SpiderNode for Firefox chrome code

David Teller dteller at mozilla.com
Wed Dec 14 09:11:49 UTC 2016

On 14/12/16 01:24, Myk Melez wrote:
> Brendan Dahl and I have been investigating the possibility of
> integrating SpiderNode into Firefox for use by chrome code.
> There are potential perf wins to using Node's File System (fs) module in
> place of the synchronous XPCOM nsIFile* APIs and their asynchronous (but
> single-threaded) OS.File equivalents. Brendan is currently investigating
> that use case to get a better sense of the potential.

I don't think you're going to get performance wins for uses of nsIFile*
because (barring any error) we have already migrated to async everything
that we could migrate without major refactorings.

During runtime, I don't think you're going to get perf wins for OS.File,
either – at least, no perf issues have been reported so far. That's
actually the reason for which OS.File is single-threaded. The initial
implementation was multi-threaded but it turned out that we don't make
use of that.

The two remaining perf-related issues we have with OS.File are:
- memory use (ChromeWorker + js-ctypes is quite memory-inefficient);
- slow startup (loading js files during startup is inefficient).

I suspect that Node would not help with either issue, but feel free to
prove me wrong. I'm personally planning to invest some time in a Rust
reimplementation of OS.File, which would fix both, but I don't know when.

> There are also several general benefits to Node:
> * It provides core APIs that are familiar to a much larger cohort of
> software engineers.
> There are perhaps a thousand engineers in the world who are familiar
> with XPCOM/JSM APIs (and their module systems), whereas there are
> hundreds of thousands of Node developers. So it'd help us attract more
> contributors (both volunteers and new employees).

That sounds good. Unfortunately, my personal experience shows that
having yet another API to the platform typically would mean that
developers/contributors need to understand *all of* XPCOM, JSM and Node,
not any of them. So I'd count this as a drawback.

Also note that there are (currently unmanned) plans to migrate away from
JSM and into ES6 modules. If/when this happens, this will decrease the
benefit of Node on this aspect.

> * It enables us to reuse modules from the Node ecosystem.
> Node would make it straightforward to integrate third-party modules from
> NPM. We can port some of them today, but many depend on core Node
> modules (or their own native modules), which makes porting expensive and
> often unfeasible. Whereas Node would make it possible to vendor modules
> using NPM's standard dependency management tools.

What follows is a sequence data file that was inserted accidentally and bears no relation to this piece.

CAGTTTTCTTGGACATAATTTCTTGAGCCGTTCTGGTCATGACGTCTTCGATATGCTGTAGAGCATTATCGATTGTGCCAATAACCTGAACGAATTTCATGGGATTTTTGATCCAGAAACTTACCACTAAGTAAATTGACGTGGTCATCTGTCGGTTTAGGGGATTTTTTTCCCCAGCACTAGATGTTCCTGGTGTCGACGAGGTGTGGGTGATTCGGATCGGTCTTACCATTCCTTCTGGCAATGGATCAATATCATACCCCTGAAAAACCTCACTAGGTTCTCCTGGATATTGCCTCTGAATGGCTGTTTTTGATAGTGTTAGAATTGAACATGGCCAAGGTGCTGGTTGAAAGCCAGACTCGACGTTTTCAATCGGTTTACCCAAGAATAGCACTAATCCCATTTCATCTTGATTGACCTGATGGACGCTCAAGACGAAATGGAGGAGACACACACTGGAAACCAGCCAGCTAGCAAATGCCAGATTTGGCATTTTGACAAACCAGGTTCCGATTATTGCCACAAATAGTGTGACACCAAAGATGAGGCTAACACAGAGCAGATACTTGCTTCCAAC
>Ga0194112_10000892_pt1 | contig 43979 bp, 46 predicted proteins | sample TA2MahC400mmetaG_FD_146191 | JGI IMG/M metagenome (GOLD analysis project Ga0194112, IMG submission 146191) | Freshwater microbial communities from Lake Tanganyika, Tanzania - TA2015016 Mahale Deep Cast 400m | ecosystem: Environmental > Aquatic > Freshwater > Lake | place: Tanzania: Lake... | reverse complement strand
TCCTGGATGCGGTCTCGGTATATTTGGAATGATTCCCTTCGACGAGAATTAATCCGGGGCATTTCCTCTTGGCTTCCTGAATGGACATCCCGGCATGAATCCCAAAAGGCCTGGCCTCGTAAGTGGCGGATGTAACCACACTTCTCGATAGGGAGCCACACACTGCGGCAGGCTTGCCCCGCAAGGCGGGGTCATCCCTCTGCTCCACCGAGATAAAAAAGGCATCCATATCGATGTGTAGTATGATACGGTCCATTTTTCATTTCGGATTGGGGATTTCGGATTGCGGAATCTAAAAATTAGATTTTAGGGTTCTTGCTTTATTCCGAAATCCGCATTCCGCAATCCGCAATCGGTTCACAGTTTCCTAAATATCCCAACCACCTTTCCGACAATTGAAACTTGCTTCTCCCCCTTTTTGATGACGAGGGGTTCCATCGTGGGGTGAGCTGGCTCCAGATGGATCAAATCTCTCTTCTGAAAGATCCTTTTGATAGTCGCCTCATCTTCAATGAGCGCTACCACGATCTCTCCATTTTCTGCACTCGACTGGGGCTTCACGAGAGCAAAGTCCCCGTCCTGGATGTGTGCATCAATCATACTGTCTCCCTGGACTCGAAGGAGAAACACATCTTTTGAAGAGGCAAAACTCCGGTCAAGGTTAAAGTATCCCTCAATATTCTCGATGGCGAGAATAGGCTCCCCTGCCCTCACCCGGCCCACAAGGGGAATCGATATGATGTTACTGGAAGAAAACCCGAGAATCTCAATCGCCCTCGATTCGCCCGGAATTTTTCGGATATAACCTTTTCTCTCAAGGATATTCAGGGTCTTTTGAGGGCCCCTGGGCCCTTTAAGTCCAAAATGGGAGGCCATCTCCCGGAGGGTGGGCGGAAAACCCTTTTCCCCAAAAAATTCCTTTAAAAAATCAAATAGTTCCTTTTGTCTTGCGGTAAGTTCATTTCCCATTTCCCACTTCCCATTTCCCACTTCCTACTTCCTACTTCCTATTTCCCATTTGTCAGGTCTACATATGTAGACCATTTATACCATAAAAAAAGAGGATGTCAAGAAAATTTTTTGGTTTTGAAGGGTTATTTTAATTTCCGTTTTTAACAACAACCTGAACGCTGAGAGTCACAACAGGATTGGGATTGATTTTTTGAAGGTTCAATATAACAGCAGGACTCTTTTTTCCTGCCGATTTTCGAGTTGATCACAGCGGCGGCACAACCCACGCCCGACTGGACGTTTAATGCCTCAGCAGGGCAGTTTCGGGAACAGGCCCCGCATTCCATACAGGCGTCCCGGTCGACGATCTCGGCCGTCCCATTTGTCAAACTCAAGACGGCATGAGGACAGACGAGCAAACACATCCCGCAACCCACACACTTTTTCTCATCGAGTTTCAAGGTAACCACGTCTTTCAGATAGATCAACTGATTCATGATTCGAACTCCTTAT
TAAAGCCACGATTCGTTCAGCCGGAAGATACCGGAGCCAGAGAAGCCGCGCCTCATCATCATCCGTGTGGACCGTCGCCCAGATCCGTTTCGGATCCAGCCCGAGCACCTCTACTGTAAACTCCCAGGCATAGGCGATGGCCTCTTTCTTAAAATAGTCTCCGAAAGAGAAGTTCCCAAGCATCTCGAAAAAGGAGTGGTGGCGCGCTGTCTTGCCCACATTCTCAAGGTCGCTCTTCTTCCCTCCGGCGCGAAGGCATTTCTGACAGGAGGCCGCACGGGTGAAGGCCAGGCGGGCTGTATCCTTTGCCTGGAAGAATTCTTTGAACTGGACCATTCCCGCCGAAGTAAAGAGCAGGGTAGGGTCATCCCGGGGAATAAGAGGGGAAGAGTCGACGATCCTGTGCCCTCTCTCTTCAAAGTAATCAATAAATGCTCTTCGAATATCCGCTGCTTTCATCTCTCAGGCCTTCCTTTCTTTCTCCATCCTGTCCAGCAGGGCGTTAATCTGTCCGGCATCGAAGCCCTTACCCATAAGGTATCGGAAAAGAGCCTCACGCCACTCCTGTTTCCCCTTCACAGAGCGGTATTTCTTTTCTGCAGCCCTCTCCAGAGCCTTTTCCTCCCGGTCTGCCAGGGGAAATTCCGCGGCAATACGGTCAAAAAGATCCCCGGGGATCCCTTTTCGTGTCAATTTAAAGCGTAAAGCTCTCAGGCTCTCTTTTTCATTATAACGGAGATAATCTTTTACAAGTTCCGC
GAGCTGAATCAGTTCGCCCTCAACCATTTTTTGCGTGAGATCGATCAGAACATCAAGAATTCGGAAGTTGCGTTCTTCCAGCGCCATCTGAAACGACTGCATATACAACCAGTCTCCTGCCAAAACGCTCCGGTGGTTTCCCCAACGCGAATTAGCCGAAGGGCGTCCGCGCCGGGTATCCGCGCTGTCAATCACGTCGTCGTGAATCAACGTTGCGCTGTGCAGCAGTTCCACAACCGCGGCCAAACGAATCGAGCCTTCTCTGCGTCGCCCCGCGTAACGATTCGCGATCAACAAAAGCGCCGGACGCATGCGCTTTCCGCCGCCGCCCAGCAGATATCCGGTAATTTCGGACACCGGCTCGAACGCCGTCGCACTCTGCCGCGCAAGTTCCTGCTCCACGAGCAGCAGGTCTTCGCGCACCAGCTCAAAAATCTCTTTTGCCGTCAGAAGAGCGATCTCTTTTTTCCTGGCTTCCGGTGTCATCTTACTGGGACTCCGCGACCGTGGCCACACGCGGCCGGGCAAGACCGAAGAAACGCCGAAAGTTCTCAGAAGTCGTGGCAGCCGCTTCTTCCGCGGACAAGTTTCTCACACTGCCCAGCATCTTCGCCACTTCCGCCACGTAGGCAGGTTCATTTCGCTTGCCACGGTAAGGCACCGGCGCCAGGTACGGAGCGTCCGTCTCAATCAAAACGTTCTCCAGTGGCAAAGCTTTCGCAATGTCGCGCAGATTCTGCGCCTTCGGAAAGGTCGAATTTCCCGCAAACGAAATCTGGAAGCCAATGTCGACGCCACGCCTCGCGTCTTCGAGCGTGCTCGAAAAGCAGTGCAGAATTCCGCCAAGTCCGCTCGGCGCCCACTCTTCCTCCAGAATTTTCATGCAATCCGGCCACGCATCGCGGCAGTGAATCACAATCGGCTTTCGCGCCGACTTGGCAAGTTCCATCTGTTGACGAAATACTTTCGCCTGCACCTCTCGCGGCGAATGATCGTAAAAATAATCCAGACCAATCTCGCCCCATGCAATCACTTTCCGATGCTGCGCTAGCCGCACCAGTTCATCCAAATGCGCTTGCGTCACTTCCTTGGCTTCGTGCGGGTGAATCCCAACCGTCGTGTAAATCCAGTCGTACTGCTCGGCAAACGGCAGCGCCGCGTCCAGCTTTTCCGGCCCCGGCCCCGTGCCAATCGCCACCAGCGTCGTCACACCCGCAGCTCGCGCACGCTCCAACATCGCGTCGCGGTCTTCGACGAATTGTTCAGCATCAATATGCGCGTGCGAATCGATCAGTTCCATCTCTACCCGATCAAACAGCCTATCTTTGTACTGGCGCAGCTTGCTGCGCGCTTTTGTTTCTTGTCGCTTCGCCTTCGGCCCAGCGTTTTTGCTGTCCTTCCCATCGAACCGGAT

> Of course we'd still need to ensure that the modules (and their
> dependencies) are high-quality and have compatible licenses. Rust has
> the same problem with third-party crates. Still, that's a good problem
> to have, if it means we can sometimes borrow instead of build new
> functionality.

Again, that sounds good, but we are going to end up with yet-another-way
of doing the same thing. Consider that mixing nsIFile and OS.File is
already unsafe (due to threading). Now mixing nsIFile + OS.File + fs
will make things even harder to trust. Similarly, mixing nsIFile + libuv
in C++ code would make things "interesting".

> * It supports more modular development of Firefox components.
> With Node, we could use GitHub and NPM to develop and distribute Firefox
> components as separate Node modules that we vendor into mozilla-central.
> Besides (arguably, I know) improving our own workflow, this exposes our
> code to a broader audience, which increases opportunities for reuse and
> contribution.
> Of course we'd still have to weigh the trade-offs to doing this for any
> given Firefox component. And make good decisions about what to develop
> monolithically vs. modularly (and what to develop in C++/Rust vs. in
> JS). Node doesn't solve those problems, it just makes it easier to
> choose modular JS development when it makes sense to do so.

I like this train of thought. Do you think that distributing modules
separately would be realistic?

> There are also at least two downsides:
> * Footprint will grow. We haven't yet measured the extent of this, but I
> expect there to be a significant impact from both the core module
> library and libuv <https://github.com/libuv/libuv>, which Node entrains.
> We could reduce the impact of the module library by not packaging code
> we don't use, but we'd still take a hit.
> * Node's callback-based model for asynchronous programming makes it
> possible to fall into Callback Hell, the one significant
> developer-ergonomics disadvantage of Node APIs relative to Promise-based
> Mozilla equivalents. There are of course modules to promisify Node,
> along with coding patterns to minimize callback complexity, so it's a
> manageable issue. But it's still an issue.
> Overall, my sense is that the potential is significant enough to be
> worth investigating further, but only if there are either specific
> compelling use cases or significant developer interest in the general
> benefits.
> If Node was available in Firefox, would you use it, and what would you
> use it for?

Given the issues above, I think I might use it for experiments, but I
would be very nervous of r+ing any change based on Node.


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